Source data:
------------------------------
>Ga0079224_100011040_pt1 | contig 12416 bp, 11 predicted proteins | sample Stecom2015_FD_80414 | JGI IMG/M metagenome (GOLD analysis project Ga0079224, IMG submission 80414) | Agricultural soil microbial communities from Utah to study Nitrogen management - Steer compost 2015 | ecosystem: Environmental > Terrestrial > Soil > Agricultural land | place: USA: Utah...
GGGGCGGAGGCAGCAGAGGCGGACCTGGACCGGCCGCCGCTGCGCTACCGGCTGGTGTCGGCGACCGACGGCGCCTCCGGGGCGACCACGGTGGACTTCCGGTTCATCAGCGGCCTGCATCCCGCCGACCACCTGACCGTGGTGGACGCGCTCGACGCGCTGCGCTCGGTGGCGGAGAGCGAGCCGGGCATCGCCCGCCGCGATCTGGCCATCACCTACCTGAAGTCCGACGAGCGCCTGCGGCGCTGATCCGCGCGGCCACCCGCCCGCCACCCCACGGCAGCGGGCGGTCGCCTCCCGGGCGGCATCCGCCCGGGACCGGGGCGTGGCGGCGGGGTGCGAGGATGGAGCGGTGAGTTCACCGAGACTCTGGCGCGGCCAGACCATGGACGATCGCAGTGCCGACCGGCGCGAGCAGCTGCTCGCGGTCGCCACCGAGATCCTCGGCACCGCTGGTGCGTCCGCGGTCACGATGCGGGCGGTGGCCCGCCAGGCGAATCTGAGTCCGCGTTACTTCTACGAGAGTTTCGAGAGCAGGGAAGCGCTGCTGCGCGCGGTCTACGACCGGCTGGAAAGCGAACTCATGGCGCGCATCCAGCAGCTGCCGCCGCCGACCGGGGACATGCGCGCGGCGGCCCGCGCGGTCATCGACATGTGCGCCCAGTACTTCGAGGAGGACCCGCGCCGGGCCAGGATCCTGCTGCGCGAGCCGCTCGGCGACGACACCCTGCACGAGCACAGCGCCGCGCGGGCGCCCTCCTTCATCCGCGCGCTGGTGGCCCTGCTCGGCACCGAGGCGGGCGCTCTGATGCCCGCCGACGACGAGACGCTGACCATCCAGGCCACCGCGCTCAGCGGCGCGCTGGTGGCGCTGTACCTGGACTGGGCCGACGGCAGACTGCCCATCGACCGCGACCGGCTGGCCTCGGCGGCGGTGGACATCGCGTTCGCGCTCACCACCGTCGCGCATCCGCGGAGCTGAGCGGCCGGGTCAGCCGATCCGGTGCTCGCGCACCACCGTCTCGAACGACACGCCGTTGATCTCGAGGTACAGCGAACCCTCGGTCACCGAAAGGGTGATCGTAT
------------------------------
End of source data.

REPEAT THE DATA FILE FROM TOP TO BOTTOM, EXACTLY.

>Ga0079224_100011040_pt1 | contig 12416 bp, 11 predicted proteins | sample Stecom2015_FD_80414 | JGI IMG/M metagenome (GOLD analysis project Ga0079224, IMG submission 80414) | Agricultural soil microbial communities from Utah to study Nitrogen management - Steer compost 2015 | ecosystem: Environmental > Terrestrial > Soil > Agricultural land | place: USA: Utah...
GGGGCGGAGGCAGCAGAGGCGGACCTGGACCGGCCGCCGCTGCGCTACCGGCTGGTGTCGGCGACCGACGGCGCCTCCGGGGCGACCACGGTGGACTTCCGGTTCATCAGCGGCCTGCATCCCGCCGACCACCTGACCGTGGTGGACGCGCTCGACGCGCTGCGCTCGGTGGCGGAGAGCGAGCCGGGCATCGCCCGCCGCGATCTGGCCATCACCTACCTGAAGTCCGACGAGCGCCTGCGGCGCTGATCCGCGCGGCCACCCGCCCGCCACCCCACGGCAGCGGGCGGTCGCCTCCCGGGCGGCATCCGCCCGGGACCGGGGCGTGGCGGCGGGGTGCGAGGATGGAGCGGTGAGTTCACCGAGACTCTGGCGCGGCCAGACCATGGACGATCGCAGTGCCGACCGGCGCGAGCAGCTGCTCGCGGTCGCCACCGAGATCCTCGGCACCGCTGGTGCGTCCGCGGTCACGATGCGGGCGGTGGCCCGCCAGGCGAATCTGAGTCCGCGTTACTTCTACGAGAGTTTCGAGAGCAGGGAAGCGCTGCTGCGCGCGGTCTACGACCGGCTGGAAAGCGAACTCATGGCGCGCATCCAGCAGCTGCCGCCGCCGACCGGGGACATGCGCGCGGCGGCCCGCGCGGTCATCGACATGTGCGCCCAGTACTTCGAGGAGGACCCGCGCCGGGCCAGGATCCTGCTGCGCGAGCCGCTCGGCGACGACACCCTGCACGAGCACAGCGCCGCGCGGGCGCCCTCCTTCATCCGCGCGCTGGTGGCCCTGCTCGGCACCGAGGCGGGCGCTCTGATGCCCGCCGACGACGAGACGCTGACCATCCAGGCCACCGCGCTCAGCGGCGCGCTGGTGGCGCTGTACCTGGACTGGGCCGACGGCAGACTGCCCATCGACCGCGACCGGCTGGCCTCGGCGGCGGTGGACATCGCGTTCGCGCTCACCACCGTCGCGCATCCGCGGAGCTGAGCGGCCGGGTCAGCCGATCCGGTGCTCGCGCACCACCGTCTCGAACGACACGCCGTTGATCTCGAGGTACAGCGAACCCTCGGTCACCGAAAGGGTGATCGTAT